Computational thinking and life skills

Surfing the Roku box last night I landed on the MIT Open CourseWare channel and sampled Introduction to Computer Science and Programming. In one lecture Prof. John Guttag offers this timely reminder:

Focus on understanding why the program is doing what it’s doing, rather than why it’s not doing what you wanted it to.

It was timely because I was, in fact, writing a program that wasn’t doing what I expected. And I had, in fact, fallen into the psychological trap that Guttman warns about. When you’re writing software you use abstractions and also create them. What’s more, many of the abstractions you use are the very ones you created. When you live a world of your own invention you can do amazing and wonderful things. But you can also do ridiculous and stupid things. To see the difference between them you must always be prepared to park your ego and consider the latter possibility.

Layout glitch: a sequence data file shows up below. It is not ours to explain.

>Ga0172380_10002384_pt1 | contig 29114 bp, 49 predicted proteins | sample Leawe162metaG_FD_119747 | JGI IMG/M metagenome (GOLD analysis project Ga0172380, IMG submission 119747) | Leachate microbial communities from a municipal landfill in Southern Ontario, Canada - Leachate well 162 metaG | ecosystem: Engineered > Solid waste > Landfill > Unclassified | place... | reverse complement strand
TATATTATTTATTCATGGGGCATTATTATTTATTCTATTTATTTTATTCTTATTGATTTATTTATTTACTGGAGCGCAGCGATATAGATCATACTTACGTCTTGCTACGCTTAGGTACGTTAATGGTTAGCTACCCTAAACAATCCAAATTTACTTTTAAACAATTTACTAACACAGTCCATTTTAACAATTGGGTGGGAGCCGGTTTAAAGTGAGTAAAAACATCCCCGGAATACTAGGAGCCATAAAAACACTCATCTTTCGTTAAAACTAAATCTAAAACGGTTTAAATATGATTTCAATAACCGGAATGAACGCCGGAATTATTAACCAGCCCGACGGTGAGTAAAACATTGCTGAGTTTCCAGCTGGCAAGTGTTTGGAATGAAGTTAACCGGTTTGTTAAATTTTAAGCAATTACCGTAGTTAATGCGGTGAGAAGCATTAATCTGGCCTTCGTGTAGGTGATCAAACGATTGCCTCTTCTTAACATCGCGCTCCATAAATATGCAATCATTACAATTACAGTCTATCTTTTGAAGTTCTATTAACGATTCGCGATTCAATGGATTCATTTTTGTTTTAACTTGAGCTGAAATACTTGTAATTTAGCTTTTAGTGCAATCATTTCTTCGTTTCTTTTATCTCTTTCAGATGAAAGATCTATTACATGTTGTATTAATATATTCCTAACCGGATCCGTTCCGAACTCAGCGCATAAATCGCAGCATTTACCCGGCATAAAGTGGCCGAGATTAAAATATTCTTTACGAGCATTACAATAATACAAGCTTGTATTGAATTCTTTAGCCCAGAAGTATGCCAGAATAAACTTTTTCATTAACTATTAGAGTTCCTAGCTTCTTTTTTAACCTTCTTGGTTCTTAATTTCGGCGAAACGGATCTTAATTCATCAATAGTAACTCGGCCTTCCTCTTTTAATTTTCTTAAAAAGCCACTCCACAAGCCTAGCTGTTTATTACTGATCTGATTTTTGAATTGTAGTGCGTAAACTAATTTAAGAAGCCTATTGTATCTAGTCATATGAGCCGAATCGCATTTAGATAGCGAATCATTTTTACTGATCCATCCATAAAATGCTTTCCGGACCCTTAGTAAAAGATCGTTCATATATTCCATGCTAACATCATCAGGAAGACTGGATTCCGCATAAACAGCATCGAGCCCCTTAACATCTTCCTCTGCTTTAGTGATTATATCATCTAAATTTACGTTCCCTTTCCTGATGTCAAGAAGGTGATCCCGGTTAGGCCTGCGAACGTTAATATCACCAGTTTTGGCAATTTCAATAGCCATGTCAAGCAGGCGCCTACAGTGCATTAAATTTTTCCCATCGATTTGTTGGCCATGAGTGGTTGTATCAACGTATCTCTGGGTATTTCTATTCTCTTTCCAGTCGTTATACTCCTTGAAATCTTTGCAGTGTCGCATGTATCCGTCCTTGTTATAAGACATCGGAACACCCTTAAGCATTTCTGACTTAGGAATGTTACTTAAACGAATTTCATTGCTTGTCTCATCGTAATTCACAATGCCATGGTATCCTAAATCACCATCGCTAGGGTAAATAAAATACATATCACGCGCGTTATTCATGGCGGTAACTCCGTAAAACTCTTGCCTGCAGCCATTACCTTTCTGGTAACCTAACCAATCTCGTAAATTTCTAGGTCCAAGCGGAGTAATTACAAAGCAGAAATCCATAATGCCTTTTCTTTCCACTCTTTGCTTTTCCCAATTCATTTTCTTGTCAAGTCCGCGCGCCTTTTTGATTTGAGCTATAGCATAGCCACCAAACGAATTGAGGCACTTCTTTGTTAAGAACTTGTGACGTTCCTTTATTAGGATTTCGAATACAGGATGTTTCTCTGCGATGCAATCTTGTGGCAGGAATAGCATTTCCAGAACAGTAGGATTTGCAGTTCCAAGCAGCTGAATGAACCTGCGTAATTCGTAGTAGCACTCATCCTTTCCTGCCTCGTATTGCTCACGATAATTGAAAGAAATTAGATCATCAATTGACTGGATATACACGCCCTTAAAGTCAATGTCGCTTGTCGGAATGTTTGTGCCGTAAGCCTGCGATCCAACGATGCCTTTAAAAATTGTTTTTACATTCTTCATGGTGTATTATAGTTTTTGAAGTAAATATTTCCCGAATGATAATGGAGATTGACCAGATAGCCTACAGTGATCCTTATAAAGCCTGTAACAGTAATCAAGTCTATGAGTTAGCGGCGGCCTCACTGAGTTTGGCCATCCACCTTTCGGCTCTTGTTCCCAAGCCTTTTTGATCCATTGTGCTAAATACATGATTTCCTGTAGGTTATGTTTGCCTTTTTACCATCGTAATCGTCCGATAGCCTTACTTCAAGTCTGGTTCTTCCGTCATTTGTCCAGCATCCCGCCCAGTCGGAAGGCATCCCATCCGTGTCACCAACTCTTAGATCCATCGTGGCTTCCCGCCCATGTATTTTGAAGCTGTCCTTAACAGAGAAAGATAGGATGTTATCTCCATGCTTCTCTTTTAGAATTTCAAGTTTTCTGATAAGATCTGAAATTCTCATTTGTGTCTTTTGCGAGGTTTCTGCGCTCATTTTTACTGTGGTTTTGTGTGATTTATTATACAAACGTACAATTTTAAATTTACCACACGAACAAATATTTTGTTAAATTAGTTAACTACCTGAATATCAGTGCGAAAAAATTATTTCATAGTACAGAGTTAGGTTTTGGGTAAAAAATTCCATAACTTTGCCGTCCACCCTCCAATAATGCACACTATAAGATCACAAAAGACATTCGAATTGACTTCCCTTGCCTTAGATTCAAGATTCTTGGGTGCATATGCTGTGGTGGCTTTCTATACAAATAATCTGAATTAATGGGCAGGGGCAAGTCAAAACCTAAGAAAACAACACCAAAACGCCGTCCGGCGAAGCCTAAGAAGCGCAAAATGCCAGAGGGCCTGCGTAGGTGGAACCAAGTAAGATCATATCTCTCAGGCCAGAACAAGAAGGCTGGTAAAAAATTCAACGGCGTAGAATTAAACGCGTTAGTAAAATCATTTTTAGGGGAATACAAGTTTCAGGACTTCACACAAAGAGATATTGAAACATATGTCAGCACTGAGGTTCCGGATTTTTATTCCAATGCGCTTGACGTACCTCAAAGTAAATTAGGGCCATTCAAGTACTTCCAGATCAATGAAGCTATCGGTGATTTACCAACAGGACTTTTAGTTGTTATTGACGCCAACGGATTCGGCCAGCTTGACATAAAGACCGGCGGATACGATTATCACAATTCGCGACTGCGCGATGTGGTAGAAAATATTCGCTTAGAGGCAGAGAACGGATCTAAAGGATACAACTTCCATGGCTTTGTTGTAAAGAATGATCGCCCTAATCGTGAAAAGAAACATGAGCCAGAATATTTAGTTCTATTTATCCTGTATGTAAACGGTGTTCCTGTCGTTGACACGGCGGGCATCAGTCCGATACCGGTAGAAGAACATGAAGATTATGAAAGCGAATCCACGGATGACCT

Elsewhere in that lecture, Prof. Guttman talks about Jeanette Wing’s idea that computational thinking involves skills that transcend the computer and information sciences. In 2008, when that lecture was given, many of us were talking about how that might be true. We talked about computational thinking as a “Fourth R” — a cognitive tool as fundamental as Reading, Riting, and Rithmetic.

I never found an example that would resonate broadly. But maybe this will:

Focus on understanding why your spouse or child or friend or political adversary is doing what he or she is doing, rather than why he or she is not doing what you wanted him or her to.

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7 thoughts on “Computational thinking and life skills

  1. It is refreshing to read that choosing a conceptual language to commit towards, as a dedicated industry for creating a path for your own life, is beneficial to ourselves and those we touch.

  2. I would offer a one word change to generalize:

    “Focus on understanding why the system is doing what it’s doing, rather than why it’s not doing what you wanted it to.” John Guttag

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